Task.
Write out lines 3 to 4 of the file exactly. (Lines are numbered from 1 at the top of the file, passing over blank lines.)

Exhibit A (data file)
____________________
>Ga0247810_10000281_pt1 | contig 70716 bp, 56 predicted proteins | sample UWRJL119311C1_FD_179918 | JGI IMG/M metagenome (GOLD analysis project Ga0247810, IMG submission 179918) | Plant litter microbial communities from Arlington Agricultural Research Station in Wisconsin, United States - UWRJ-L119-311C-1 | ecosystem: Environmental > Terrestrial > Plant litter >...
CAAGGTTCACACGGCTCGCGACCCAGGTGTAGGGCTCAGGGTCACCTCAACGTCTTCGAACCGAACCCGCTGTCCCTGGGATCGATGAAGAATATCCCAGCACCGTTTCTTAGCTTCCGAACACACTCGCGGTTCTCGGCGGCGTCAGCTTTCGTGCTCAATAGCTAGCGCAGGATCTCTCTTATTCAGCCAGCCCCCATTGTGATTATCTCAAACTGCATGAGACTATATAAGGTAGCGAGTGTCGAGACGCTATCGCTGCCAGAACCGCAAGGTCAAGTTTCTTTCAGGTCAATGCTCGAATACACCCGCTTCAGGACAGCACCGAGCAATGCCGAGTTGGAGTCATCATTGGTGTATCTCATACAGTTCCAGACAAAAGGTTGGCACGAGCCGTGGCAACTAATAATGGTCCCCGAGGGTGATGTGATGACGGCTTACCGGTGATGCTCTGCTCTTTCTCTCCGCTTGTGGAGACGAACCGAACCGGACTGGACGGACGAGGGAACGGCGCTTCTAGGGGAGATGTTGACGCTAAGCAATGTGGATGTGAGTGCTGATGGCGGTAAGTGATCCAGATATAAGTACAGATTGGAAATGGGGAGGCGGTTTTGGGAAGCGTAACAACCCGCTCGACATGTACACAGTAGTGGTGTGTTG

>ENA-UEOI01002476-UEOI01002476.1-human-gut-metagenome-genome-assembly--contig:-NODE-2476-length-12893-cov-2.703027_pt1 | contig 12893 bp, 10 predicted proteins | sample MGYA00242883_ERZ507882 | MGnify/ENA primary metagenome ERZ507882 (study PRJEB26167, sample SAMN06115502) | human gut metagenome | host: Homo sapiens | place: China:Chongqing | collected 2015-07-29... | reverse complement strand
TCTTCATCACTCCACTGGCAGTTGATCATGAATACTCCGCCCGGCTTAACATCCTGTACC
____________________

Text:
>ENA-UEOI01002476-UEOI01002476.1-human-gut-metagenome-genome-assembly--contig:-NODE-2476-length-12893-cov-2.703027_pt1 | contig 12893 bp, 10 predicted proteins | sample MGYA00242883_ERZ507882 | MGnify/ENA primary metagenome ERZ507882 (study PRJEB26167, sample SAMN06115502) | human gut metagenome | host: Homo sapiens | place: China:Chongqing | collected 2015-07-29... | reverse complement strand
TCTTCATCACTCCACTGGCAGTTGATCATGAATACTCCGCCCGGCTTAACATCCTGTACC